As a candidate seeking the presidency of the United States, Donald Trump had promised in his seven-point plan to “Make America Great Again” that he would “use every lawful presidential power to remedy trade disputes” if China did not stop its “illegal activities, including its theft of American trade secrets”. And as President Trump, he has drawn out an unusually detailed list of statutory and unconventional trade policy enforcement tools.
Slowly, but surely, the moment of sanctioning has arrived.
From solar cells and washing machines to sorghum and blocked trade deals, the signs have grown increasingly ominous. The enormity of the coming friction is sometimes lost in the abstruse alphabet soup of trade-related acronyms and boring sections and sub-sections of commercial rules, but make no mistake, it’s quietly bubbling away and will spill out in the open – and perhaps very, very soon.
On Thursday, Trump let it be known in the course of a conversation with gathered US steel industry executives at the White House that he would be formally announcing a 25 per cent tariff and a 10 per cent tariff on steel and aluminium imports, respectively, next week. The tariff impositions are the product of a sweeping investigation initiated under Section 232 of the Trade Expansion Act of 1962 to determine whether Chinese and other countries’ imports threatened US national security. The probe was the first of its kind since a similar one launched on iron and steel in 2001, which at the time had found that these imports did not impair US national security needs.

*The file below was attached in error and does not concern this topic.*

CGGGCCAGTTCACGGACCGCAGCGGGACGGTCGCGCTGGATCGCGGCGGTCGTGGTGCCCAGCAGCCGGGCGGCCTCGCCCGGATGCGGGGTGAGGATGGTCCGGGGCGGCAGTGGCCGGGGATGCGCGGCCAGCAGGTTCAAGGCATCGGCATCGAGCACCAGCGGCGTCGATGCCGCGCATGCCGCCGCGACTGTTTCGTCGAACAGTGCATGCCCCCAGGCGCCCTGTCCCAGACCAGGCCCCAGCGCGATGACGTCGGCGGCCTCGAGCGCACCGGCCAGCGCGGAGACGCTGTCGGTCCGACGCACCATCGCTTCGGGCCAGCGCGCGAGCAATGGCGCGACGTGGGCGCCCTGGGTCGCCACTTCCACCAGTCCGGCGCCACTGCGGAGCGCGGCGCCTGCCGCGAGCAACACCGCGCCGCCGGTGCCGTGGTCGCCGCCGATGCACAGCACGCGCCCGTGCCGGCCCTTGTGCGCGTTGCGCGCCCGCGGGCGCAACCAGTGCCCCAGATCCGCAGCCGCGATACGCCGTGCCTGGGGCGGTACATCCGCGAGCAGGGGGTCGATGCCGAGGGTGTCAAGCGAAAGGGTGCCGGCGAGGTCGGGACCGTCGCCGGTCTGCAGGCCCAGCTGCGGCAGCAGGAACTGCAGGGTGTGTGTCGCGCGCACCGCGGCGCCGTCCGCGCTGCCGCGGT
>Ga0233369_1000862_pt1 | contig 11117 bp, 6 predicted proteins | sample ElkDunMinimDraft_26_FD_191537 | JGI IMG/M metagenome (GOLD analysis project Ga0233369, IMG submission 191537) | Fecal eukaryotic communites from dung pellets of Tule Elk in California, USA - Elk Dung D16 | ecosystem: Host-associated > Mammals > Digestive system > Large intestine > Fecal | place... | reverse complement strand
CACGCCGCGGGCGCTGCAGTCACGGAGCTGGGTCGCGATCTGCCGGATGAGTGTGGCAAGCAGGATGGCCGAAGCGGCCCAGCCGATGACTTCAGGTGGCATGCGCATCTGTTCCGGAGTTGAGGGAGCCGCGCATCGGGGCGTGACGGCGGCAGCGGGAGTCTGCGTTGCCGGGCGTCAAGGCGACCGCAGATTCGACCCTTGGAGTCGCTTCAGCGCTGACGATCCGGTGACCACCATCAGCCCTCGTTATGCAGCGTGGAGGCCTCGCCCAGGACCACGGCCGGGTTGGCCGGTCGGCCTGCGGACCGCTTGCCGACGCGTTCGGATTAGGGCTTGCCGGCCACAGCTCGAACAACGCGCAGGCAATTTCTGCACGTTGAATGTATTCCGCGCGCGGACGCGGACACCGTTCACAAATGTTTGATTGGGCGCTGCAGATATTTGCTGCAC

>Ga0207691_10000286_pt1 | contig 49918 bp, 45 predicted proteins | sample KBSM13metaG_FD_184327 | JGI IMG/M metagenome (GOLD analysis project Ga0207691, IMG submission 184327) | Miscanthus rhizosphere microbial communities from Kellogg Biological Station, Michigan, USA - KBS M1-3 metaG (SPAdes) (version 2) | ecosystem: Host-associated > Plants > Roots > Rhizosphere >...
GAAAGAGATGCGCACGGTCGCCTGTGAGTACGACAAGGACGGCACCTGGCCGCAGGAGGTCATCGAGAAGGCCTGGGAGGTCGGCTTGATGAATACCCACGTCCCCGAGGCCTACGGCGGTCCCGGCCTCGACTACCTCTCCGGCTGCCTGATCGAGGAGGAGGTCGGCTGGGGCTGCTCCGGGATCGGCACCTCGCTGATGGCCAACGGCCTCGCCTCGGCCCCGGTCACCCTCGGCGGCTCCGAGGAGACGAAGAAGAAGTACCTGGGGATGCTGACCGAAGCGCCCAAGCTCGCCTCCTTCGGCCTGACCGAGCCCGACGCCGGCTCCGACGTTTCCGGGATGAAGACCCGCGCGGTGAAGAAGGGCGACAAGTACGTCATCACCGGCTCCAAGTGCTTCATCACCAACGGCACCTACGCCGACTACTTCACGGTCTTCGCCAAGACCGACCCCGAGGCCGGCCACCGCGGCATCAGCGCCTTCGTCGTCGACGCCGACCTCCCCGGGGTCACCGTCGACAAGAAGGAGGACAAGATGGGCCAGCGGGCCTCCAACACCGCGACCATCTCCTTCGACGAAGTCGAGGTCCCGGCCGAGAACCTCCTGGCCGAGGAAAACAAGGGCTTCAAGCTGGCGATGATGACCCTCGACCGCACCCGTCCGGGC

Earlier this week, US Treasury Secretary Steve Mnuchin said the Trump administration was in “active” discussions with Beijing to avoid a trade war by boosting exports to China, though the message was undermined shortly afterwards when Trump in his annual report to Congress on his trade-policy agenda said the US would use “all available tools” to prevent China’s state-driven economic model from undermining global competition
Even as Mnuchin spoke at a US Chamber of Commerce event in Washington, a trade group was announcing that the US commerce department had implemented punitive tariffs of as much as 106 per cent on imports of aluminium foil from some mainland Chinese companies. As if to add insult to injury, that announcement came just as one of Chinese President Xi Jinping’s top economic advisers, Liu He, arrived in Washington.
There are a number of other investigations or damaging policy actions in the pipeline that will soon be coming due.